Darkness Across the Screens

Allergy season has started early this year, bringing a great deal of discomfort along with a little loss of vision. Fortunately there's some relief from the itchy, watery eyes with some over-the-counter medicines. The loss of vision, however, is new.

Late last week I noticed that it was almost impossible to use my phone in a dim room. Even at the lowest brightness, the screen was far too bright to be readable. This has happened a couple of times in my life when over-tired or staring at a CRT screen for too long, but the issue is so rare that I actually had to remember that my eyes would become sensitive to light after staring at a CRT monitor for a dozen hours or more. On weekends I seldom use the notebook for very long as Saturday and Sunday is "family time", and yesterday there weren't any real issues after putting in a full day's work at the day job. However, today the vision problem returned shortly after dinnertime.

One of the things that I've noticed about my eyesight is that things in the periphery are essentially just fuzzy blurs. While our peripheral vision is not designed to provide a high resolution depiction of our surroundings, it was generally decent enough up until the age of 35 to identify the brand and make of a car1. Now I'm hard-pressed to see there's a person next to me without paying a good deal of attention. That said, because the vast majority of my day is spent working with text, I can focus really well on characters that many people complain are far too small to be readable. To make these characters as legible as possible, I've generally stuck with dark text on a white background. This preference started back in the late 90s when I was working a great deal with Visual C++ and Visual Basic 5.0. Microsoft's development tools were all like this; black text with blue keywords and red errors on a white background, and I've generally set up every system I use — including how I write notes on paper with my three pens; black, blue, and red — to follow the same colour scheme2.

Tonight, though, I couldn't stand to look at the screens on my work desk after putting the boy to bed. It's not only that they were too bright; the white backgrounds everywhere were causing my eyes to water and blur. Could this just be exhaustion? Most likely. With all the pollen in the air and a distinct lack of the typical humidity associated with this part of the globe, my eyes are likely expressing a desire to be protected with a pair of closed eyelids. Unfortunately, there's still work to be done.

This is where "dark mode" can actually be useful.

A lot of people who use their computers for most of the day have sworn by dark mode for as long as I've been writing software. There are certainly a number of benefits to the inverted colour scheme, but I've always found it hard to read light text on a dark background, particularly if the characters are in any colour other than white or very light grey. That said, when there's work to be done, sometimes it's better to make do3 with what works rather than not work at all.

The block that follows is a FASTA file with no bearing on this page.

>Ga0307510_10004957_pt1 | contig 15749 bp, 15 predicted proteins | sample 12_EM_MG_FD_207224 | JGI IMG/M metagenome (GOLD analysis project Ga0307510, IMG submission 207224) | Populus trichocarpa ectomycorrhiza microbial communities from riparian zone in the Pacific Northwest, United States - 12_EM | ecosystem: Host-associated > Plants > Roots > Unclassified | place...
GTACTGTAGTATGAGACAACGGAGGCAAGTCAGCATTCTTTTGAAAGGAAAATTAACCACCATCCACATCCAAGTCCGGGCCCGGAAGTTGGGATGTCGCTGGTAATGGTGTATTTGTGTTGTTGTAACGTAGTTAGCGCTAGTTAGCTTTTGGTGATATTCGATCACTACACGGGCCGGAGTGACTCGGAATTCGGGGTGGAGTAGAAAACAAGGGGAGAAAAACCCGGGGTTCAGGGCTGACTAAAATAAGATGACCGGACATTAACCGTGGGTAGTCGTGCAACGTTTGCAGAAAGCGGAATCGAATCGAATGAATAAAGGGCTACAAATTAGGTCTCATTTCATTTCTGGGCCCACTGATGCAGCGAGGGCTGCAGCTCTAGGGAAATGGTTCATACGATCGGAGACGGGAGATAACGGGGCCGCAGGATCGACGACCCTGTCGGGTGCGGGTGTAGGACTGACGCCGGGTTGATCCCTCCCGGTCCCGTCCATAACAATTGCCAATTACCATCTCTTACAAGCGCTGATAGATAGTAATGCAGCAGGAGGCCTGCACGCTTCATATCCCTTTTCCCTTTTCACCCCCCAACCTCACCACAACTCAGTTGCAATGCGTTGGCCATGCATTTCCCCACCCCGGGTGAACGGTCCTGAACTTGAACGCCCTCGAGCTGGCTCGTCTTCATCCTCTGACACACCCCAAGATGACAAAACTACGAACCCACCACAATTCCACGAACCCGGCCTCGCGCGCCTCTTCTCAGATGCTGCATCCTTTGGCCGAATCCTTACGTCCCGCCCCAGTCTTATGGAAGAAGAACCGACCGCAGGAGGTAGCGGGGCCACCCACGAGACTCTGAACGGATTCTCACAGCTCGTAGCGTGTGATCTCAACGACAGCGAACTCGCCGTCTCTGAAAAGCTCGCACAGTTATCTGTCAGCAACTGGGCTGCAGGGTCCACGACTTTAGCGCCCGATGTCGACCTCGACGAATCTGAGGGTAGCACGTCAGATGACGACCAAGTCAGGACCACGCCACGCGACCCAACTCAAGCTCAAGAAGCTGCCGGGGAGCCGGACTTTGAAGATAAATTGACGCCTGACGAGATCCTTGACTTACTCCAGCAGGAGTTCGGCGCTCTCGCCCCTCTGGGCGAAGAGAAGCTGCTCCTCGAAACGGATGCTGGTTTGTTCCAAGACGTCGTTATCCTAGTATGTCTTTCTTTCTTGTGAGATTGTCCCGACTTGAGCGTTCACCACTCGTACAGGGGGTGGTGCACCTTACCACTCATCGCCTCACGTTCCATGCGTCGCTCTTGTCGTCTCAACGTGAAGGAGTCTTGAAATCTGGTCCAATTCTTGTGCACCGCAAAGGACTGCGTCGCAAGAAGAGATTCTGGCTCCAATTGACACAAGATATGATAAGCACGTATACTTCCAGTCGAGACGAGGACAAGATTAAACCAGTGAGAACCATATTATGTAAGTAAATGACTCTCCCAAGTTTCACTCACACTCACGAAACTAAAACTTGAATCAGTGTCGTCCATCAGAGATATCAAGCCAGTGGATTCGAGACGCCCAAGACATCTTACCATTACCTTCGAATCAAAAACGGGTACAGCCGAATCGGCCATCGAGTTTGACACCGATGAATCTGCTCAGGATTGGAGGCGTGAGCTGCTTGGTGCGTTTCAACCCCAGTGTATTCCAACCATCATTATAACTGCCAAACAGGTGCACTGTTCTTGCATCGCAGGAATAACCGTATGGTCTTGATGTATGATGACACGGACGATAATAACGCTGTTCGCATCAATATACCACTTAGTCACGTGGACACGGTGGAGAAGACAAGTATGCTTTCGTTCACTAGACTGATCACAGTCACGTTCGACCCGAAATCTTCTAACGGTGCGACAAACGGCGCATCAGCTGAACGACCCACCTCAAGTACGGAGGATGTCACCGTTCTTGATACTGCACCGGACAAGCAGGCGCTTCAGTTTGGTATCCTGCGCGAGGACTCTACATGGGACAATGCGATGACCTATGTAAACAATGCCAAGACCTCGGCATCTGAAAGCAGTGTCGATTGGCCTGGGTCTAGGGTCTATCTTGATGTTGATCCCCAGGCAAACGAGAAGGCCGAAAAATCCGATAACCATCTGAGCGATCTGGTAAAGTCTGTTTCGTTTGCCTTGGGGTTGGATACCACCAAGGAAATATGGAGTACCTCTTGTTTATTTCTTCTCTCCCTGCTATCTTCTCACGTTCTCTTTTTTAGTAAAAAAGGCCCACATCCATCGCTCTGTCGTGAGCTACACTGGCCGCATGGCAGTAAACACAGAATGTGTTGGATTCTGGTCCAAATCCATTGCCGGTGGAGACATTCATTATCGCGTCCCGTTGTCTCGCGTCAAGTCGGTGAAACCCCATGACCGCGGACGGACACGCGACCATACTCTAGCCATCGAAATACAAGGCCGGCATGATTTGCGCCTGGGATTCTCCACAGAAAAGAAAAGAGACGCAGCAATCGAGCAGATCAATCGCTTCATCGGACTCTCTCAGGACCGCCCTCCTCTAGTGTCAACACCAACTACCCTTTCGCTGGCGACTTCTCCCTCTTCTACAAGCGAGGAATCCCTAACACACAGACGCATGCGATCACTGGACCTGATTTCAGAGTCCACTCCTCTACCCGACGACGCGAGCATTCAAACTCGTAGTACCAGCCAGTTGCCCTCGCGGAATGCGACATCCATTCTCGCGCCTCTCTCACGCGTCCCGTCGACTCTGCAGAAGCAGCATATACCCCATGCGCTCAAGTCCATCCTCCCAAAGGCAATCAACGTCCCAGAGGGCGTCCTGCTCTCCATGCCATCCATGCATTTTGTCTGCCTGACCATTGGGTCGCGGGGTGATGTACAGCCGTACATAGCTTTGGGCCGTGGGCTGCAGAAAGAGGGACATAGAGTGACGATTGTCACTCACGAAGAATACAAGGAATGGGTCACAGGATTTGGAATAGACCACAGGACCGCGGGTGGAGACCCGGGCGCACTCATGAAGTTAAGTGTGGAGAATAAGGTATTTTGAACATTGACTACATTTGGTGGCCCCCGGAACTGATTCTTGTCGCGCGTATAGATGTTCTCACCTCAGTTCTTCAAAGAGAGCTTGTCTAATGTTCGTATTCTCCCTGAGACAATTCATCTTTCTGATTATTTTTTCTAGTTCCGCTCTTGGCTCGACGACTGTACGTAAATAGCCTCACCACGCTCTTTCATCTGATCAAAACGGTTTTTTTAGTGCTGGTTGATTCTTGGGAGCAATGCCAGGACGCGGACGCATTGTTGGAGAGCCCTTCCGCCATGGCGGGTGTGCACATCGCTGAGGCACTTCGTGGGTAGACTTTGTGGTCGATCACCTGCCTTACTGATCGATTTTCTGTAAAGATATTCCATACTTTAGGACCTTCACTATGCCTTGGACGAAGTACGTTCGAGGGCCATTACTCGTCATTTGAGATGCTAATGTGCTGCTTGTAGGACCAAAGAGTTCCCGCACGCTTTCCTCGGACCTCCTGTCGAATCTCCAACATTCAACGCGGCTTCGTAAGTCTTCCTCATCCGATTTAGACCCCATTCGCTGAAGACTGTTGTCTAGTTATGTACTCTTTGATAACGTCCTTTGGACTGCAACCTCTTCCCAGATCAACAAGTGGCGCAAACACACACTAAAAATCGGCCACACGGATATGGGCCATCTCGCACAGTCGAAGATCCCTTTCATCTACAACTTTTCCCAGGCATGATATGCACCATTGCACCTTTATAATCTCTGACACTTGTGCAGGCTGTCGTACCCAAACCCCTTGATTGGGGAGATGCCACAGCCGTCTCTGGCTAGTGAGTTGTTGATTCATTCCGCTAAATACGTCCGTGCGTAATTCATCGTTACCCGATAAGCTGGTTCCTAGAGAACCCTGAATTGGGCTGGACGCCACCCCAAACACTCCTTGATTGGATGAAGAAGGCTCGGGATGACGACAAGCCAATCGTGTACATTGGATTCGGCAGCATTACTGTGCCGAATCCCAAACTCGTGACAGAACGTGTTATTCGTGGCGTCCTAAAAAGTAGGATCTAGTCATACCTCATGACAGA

Sublime Text, the program I use for the vast majority of my coding work, was the first to get the dark treatment. That helped. Then it was Safari, followed by Outlook4, followed by Teams, then the desktop wallpaper, and finally the websites I use on a regular basis5.

My eyes responded well to this. Better than expected, I'd venture. They're not feeling nearly as tired as before. While I don't know how visible a dark theme will be during the daylight hours, I'll certainly make use of it during the nighttime.

Of course, I'll also make an appointment with my eye doctor when all this coronavirus kerfuffle comes to an end. This could be fatigue. It could be something else. I'd rather give up working with computers for the rest of my life than give up my vision6.


  1. One could probably argue that the key information was subconsciously collected with a rapid, involuntary glance that identified the shape and logo of the vehicle. I'm no expert on how our eyes work or how our brain translates photons into a visual expression of the universe we inhabit.

  2. The one exception to this rule has been the tools I use to write essays and blog posts, where the text is only black and the background is a light grey.

  3. I originally typed "make due", which is supposedly "a historical variant that is no longer accepted". If it's no longer accepted, then why the heck have I been using it my whole life? There's no way it was deprecated after I left college then fully expunged from the language at some point in the intervening years. Language doesn't work that way!

  4. Even after changing Outlook to "Dark Mode", there's another toggle you need to hit to make the email section flip from a white background to a black one. Who thought this was a good idea?

  5. My personal site has an auto-dark mode feature, so long as JavaScript is enabled.

  6. Vision is the one sense that I would never want to lose. Smell? Sound? Touch? Taste? Yeah … I can get by without them. It wouldn't be fun, but it wouldn't be impossible. No sight? That would make many of the things that I enjoy most in life all but impossible.